Farcical scenes on the Wirral, where the police have apologised for a billboard reading “BEING OFFENSIVE IS AN OFFENCE”. Superintendent Martin Earl announced that this alarming declaration “although well-intentioned was incorrect.” Earl stressed, at some length, the importance of combatting hate, the outstanding credentials of the local “Hate Crime Co-ordinators”, and so on, but made sure to “clarify that ‘being offensive’ is not in itself an offence.” Nevertheless, it raises a question: Where on earth did Wirral Police get such a strange idea in the first place?
Well, presumably from the British government. In 2018 the Home Office launched a national hate crime awareness campaign with the catchy slogan “IT’S NOT JUST OFFENSIVE. IT’S AN OFFENCE.” To be fair, there is a distinction: the Home Office only implied that some things are both offensive and an offence, whereas Wirral Police seemed to conflate the two entirely.
But this confusion runs through the recent history of policing. Take Harry Miller, who sent some robustly-worded tweets about the trans debate. He was visited by Humberside Police at his workplace and told he was responsible for a “hate incident”. Miller’s supposed offensiveness had been treated as — in effect — an offence.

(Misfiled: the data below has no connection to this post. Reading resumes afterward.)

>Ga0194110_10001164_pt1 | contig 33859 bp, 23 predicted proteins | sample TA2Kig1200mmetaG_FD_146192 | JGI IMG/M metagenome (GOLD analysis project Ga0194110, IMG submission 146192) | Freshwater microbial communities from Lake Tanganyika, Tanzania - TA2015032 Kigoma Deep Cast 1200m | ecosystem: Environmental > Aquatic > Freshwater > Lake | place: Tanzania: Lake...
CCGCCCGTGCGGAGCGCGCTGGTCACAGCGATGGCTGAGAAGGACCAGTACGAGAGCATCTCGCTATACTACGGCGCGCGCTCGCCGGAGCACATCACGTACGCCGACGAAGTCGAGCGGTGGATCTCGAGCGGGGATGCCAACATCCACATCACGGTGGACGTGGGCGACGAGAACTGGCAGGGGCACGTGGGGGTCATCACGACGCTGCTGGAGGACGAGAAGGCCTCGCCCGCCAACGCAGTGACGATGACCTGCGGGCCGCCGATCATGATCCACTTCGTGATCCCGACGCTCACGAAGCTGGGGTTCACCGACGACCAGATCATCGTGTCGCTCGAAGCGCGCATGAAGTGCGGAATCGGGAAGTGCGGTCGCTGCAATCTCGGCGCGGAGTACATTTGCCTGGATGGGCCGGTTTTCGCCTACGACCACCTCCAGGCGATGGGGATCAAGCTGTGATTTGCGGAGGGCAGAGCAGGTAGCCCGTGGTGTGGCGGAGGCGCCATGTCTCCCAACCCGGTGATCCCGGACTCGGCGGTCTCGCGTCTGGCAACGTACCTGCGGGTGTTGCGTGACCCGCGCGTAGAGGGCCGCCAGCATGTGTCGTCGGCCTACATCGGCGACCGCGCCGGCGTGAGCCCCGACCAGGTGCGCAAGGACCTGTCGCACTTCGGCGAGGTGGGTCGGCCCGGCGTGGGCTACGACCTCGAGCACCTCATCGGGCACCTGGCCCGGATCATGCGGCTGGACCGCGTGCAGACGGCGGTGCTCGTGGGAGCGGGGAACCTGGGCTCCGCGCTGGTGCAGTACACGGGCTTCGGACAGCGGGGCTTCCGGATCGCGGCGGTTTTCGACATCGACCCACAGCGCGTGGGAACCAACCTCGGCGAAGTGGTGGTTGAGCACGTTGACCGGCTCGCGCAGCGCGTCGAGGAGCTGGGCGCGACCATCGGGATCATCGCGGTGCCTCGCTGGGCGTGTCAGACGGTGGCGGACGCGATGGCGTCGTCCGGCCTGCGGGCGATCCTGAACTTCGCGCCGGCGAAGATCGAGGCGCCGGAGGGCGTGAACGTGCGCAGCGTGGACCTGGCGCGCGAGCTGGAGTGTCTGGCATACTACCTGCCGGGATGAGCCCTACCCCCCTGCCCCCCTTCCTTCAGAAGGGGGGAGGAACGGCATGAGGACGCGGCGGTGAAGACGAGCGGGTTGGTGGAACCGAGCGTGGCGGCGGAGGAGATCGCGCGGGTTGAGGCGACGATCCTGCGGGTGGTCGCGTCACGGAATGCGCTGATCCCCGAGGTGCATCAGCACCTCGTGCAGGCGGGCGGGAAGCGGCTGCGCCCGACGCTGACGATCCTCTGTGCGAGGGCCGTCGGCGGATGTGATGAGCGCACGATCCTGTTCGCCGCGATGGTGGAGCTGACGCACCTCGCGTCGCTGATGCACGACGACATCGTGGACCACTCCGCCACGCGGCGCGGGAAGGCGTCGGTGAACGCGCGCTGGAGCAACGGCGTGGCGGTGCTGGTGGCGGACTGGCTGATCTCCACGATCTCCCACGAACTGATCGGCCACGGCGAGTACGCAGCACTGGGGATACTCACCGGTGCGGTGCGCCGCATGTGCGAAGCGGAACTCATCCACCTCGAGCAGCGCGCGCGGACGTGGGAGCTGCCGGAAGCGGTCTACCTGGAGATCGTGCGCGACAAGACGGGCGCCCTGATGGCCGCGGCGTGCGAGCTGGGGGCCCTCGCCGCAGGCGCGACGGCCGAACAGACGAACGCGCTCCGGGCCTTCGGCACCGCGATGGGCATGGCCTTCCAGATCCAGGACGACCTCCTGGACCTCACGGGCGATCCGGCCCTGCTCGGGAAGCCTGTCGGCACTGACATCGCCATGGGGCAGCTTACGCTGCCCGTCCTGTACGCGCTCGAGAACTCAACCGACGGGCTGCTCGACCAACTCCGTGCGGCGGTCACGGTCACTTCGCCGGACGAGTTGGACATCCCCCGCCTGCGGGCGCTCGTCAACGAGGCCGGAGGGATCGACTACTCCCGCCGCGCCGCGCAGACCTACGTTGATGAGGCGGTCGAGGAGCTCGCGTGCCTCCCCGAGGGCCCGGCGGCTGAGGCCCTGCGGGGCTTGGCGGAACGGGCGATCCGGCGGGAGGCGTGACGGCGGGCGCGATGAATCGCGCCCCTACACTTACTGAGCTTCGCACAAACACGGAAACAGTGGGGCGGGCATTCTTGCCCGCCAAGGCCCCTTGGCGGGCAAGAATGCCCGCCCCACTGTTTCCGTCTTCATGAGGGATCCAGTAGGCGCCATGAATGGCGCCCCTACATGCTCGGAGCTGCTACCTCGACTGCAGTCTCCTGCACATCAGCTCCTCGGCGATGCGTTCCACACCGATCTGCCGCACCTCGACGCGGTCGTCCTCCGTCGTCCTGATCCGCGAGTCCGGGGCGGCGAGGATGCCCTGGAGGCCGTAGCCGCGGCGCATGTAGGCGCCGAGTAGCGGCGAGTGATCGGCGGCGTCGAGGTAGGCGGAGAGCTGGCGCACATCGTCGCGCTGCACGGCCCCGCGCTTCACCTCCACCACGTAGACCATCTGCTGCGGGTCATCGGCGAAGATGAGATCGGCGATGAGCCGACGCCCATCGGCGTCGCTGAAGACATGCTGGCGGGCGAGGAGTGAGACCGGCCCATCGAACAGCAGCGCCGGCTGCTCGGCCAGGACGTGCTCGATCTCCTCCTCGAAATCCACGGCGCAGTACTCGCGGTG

The High Court ruled this treatment unlawful, and the judgment said that a “cardinal democratic freedom” was at stake. But the police guidance remained in place: if anyone alleges a “hate incident” — however implausible — it will be put down against your name. 120,000 were recorded from 2014-19. To test the system, the barrister and campaigner Sarah Phillimore carried out an experiment: after joking on Twitter that her cat was a Methodist, Phillimore asked a colleague to report this as a hate incident to South Yorkshire Police.
If you apply for a job and the employer carries out an enhanced DBS check, the police can inform them about this kind of “hate incident”. You may not even have been offensive, but you’ll still suffer the consequences.
In December, the courts made another significant ruling: Kate Scottow, who was fined £1,000 after sending some offensive messages during an online argument, had her conviction overturned. But it took a lengthy legal dispute, going all the way to the Court of Appeal, to establish that she hadn’t committed an offence. Hertfordshire Police had not grasped the distinction.
In recent years, police forces have repeatedly put people through the wringer for being — or seeming — offensive; Wirral Police’s embarrassment merely confirms the trend. So far, the government has if anything added to the confusion. Only serious reform will be able to clear it up.